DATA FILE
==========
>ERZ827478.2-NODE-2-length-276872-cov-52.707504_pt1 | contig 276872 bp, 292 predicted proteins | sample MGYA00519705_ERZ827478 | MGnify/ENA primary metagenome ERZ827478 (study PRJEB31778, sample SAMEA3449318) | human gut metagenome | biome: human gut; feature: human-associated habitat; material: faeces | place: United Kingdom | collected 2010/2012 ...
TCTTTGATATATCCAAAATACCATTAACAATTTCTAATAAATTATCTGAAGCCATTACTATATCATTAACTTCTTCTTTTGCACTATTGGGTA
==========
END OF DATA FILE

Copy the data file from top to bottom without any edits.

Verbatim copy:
>ERZ827478.2-NODE-2-length-276872-cov-52.707504_pt1 | contig 276872 bp, 292 predicted proteins | sample MGYA00519705_ERZ827478 | MGnify/ENA primary metagenome ERZ827478 (study PRJEB31778, sample SAMEA3449318) | human gut metagenome | biome: human gut; feature: human-associated habitat; material: faeces | place: United Kingdom | collected 2010/2012 ...
TCTTTGATATATCCAAAATACCATTAACAATTTCTAATAAATTATCTGAAGCCATTACTATATCATTAACTTCTTCTTTTGCACTATTGGGTA